Posted on August 12, 2013, in men, psychology, relationships, sex and sexuality, women and tagged , , , , , , . Bookmark the permalink. 29 Comments.

  1. Paige Montgomery

    I find this topic really frustrated. I have dated betas and alphas and find that while alphas are for some time more attractive and confident, eventually their appeal fades and you are left with the as you mentioned more self (him)-oriented sex, and general lack of care and interest. With beta men you get much a much more deep emotional and mentally stimulating relationship that isn’t necessarily sex oriented. I agree with this article that betas make much better fathers and lovers and are definitely the type of guys you want to keep around. Loyalty, however, isn’t a trait that all Beta’s have as mentioned in the post, and in some cases an alpha may prove very loyal although it’s unlikely.

  2. This was an interesting blogpost; it brought up a number of thoughts and mixed feelings in my mind.

    Firstly, I want to share my excitement: I’ve read studies on the topic just recently and ran into quite a few that found the same correlation! There seems to be a split between what women prefer sexually, and what women prefer in a long-term partner (according to statistics).

    Based on my research, it seems that women, on average, sexually prefer males who are more confident, bold, and commanding. In today’s society, these types of qualities are typically attributed by modern definitions of an “alpha male”.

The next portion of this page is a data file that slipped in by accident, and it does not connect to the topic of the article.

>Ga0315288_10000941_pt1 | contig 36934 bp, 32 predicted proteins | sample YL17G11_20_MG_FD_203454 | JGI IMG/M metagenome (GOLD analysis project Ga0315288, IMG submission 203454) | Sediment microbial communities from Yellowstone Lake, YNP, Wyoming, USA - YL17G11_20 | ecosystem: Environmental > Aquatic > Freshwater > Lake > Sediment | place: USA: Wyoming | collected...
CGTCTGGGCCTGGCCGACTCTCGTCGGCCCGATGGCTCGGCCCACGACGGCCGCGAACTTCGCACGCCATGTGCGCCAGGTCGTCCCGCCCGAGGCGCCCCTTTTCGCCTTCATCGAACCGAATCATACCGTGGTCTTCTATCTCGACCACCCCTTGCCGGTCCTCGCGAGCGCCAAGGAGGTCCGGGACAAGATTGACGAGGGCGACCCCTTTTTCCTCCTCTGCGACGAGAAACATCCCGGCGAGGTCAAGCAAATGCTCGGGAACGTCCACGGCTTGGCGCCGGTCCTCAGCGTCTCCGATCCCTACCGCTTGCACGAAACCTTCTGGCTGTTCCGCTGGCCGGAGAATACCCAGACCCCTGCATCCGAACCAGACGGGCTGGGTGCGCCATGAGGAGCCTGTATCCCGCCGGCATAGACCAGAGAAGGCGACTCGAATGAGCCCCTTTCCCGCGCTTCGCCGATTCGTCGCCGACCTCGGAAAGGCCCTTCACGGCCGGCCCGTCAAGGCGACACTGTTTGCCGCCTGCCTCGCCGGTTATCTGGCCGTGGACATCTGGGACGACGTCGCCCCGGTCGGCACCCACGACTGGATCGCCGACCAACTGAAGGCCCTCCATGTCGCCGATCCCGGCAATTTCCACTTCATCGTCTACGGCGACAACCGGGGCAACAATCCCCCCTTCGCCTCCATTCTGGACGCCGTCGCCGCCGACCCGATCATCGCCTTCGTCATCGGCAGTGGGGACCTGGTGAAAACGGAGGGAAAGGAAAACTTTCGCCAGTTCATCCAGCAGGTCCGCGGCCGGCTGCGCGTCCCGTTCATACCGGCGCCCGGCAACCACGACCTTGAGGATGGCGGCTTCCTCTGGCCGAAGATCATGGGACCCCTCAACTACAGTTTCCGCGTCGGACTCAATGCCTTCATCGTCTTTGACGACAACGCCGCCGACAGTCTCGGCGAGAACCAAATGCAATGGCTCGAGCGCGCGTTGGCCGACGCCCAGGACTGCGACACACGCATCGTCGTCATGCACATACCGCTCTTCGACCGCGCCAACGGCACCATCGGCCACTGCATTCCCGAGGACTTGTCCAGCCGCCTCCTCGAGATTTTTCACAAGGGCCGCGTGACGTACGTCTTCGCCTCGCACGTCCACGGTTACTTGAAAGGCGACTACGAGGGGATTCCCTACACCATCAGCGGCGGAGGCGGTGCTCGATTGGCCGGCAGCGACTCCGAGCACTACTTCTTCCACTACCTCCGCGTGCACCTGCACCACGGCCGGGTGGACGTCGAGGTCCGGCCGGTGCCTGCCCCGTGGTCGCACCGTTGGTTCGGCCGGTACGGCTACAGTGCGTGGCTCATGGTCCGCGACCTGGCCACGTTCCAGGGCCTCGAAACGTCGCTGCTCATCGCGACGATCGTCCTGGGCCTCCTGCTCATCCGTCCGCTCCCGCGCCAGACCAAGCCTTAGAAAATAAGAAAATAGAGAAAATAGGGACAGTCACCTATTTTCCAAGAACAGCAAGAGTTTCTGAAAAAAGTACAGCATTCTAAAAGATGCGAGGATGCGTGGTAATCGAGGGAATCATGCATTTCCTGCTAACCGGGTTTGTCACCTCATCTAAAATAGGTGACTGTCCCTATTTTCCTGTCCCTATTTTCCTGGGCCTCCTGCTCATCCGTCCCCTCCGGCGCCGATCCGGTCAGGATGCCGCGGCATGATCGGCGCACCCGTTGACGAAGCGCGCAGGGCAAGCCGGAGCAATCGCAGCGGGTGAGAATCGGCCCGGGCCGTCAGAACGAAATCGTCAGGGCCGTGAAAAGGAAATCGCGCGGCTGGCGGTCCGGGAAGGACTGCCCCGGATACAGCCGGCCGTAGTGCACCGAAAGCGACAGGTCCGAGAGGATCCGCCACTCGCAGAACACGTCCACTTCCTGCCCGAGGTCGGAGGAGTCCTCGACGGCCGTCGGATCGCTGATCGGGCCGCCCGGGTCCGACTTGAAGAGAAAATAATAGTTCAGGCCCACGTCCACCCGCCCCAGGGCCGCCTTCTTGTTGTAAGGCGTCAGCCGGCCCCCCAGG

Conversely (and along with your article), I’ve read a number of studies which found a correlation between women’s preferences in long-term partners and, on average, they seem to prefer males who are more “tame”, gentle, caring, and empathetic. Although these are not necessarily “beta” qualities.

    One rhetorical question I have is, are the two “types” of males truly so separate and polar that one person cannot exhibit qualities from both factions?

    A side thought I have is: Our overall nature of mate-selection seems to value certain archetypes from both genders as attractive ideals, both physically and character-wise. In turn, most of us feel the need to fulfill these ideals in order to compete for mates. Is this healthy? I’m sure many people step outside their comfort zones, often altering their core personalities and beliefs to fit into shoes they otherwise don’t fit. It’s an interesting thought that Earth’s human gender ratio is more or less 50:50 (with slight excess in female population), meaning most people should theoretically be able to pair with a mate, yet we still seem to jump through so many hoops and suffer much distress in this area (probably a result of everyone competing for those considered to be most desirable).

    Back to the original topic, I have some qualms with the use of “alpha” and “beta” in this article. I read the linked article, which also used the term “beta”. But then I read the original source which did not use these words. The original article appeared to be communicating the differences between muscular men (who often for this reason had more power in more primitive groups) and men who could provide better.